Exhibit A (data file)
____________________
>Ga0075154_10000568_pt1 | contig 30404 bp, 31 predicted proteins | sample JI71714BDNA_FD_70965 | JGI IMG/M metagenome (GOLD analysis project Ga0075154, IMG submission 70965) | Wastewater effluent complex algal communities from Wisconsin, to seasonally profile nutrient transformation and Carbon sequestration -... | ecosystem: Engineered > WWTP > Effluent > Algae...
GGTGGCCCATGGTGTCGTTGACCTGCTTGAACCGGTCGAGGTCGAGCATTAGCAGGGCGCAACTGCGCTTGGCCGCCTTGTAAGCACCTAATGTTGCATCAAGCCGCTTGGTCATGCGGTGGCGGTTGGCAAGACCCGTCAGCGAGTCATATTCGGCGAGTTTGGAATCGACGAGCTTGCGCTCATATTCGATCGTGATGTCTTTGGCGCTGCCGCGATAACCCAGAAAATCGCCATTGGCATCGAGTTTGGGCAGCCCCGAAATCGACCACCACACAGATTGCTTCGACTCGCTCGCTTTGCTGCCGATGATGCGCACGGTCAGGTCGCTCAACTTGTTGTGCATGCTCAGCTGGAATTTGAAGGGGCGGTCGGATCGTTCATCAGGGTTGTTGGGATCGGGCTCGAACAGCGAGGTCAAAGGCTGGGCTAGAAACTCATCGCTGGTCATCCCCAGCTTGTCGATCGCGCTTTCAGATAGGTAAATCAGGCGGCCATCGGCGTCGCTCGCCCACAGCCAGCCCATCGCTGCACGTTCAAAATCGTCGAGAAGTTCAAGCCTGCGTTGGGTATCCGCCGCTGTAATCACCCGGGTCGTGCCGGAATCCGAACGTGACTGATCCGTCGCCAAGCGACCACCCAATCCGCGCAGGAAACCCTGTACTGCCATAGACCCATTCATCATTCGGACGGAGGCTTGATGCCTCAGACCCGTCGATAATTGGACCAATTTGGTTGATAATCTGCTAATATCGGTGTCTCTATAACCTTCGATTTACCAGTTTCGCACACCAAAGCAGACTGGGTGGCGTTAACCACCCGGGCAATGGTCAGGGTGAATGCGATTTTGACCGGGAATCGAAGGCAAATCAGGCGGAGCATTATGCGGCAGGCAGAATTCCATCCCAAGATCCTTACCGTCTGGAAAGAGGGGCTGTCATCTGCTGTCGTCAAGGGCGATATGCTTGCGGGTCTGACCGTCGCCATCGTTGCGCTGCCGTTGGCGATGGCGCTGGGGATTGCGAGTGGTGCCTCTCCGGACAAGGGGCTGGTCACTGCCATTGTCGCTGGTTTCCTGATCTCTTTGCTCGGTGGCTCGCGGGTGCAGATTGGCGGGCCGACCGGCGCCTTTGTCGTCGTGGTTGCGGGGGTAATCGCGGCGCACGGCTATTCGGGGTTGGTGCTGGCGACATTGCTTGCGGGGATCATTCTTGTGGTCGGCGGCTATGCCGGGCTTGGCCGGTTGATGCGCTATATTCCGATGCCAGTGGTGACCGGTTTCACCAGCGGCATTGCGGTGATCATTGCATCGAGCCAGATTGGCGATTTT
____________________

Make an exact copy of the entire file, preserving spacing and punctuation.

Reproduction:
>Ga0075154_10000568_pt1 | contig 30404 bp, 31 predicted proteins | sample JI71714BDNA_FD_70965 | JGI IMG/M metagenome (GOLD analysis project Ga0075154, IMG submission 70965) | Wastewater effluent complex algal communities from Wisconsin, to seasonally profile nutrient transformation and Carbon sequestration -... | ecosystem: Engineered > WWTP > Effluent > Algae...
GGTGGCCCATGGTGTCGTTGACCTGCTTGAACCGGTCGAGGTCGAGCATTAGCAGGGCGCAACTGCGCTTGGCCGCCTTGTAAGCACCTAATGTTGCATCAAGCCGCTTGGTCATGCGGTGGCGGTTGGCAAGACCCGTCAGCGAGTCATATTCGGCGAGTTTGGAATCGACGAGCTTGCGCTCATATTCGATCGTGATGTCTTTGGCGCTGCCGCGATAACCCAGAAAATCGCCATTGGCATCGAGTTTGGGCAGCCCCGAAATCGACCACCACACAGATTGCTTCGACTCGCTCGCTTTGCTGCCGATGATGCGCACGGTCAGGTCGCTCAACTTGTTGTGCATGCTCAGCTGGAATTTGAAGGGGCGGTCGGATCGTTCATCAGGGTTGTTGGGATCGGGCTCGAACAGCGAGGTCAAAGGCTGGGCTAGAAACTCATCGCTGGTCATCCCCAGCTTGTCGATCGCGCTTTCAGATAGGTAAATCAGGCGGCCATCGGCGTCGCTCGCCCACAGCCAGCCCATCGCTGCACGTTCAAAATCGTCGAGAAGTTCAAGCCTGCGTTGGGTATCCGCCGCTGTAATCACCCGGGTCGTGCCGGAATCCGAACGTGACTGATCCGTCGCCAAGCGACCACCCAATCCGCGCAGGAAACCCTGTACTGCCATAGACCCATTCATCATTCGGACGGAGGCTTGATGCCTCAGACCCGTCGATAATTGGACCAATTTGGTTGATAATCTGCTAATATCGGTGTCTCTATAACCTTCGATTTACCAGTTTCGCACACCAAAGCAGACTGGGTGGCGTTAACCACCCGGGCAATGGTCAGGGTGAATGCGATTTTGACCGGGAATCGAAGGCAAATCAGGCGGAGCATTATGCGGCAGGCAGAATTCCATCCCAAGATCCTTACCGTCTGGAAAGAGGGGCTGTCATCTGCTGTCGTCAAGGGCGATATGCTTGCGGGTCTGACCGTCGCCATCGTTGCGCTGCCGTTGGCGATGGCGCTGGGGATTGCGAGTGGTGCCTCTCCGGACAAGGGGCTGGTCACTGCCATTGTCGCTGGTTTCCTGATCTCTTTGCTCGGTGGCTCGCGGGTGCAGATTGGCGGGCCGACCGGCGCCTTTGTCGTCGTGGTTGCGGGGGTAATCGCGGCGCACGGCTATTCGGGGTTGGTGCTGGCGACATTGCTTGCGGGGATCATTCTTGTGGTCGGCGGCTATGCCGGGCTTGGCCGGTTGATGCGCTATATTCCGATGCCAGTGGTGACCGGTTTCACCAGCGGCATTGCGGTGATCATTGCATCGAGCCAGATTGGCGATTTT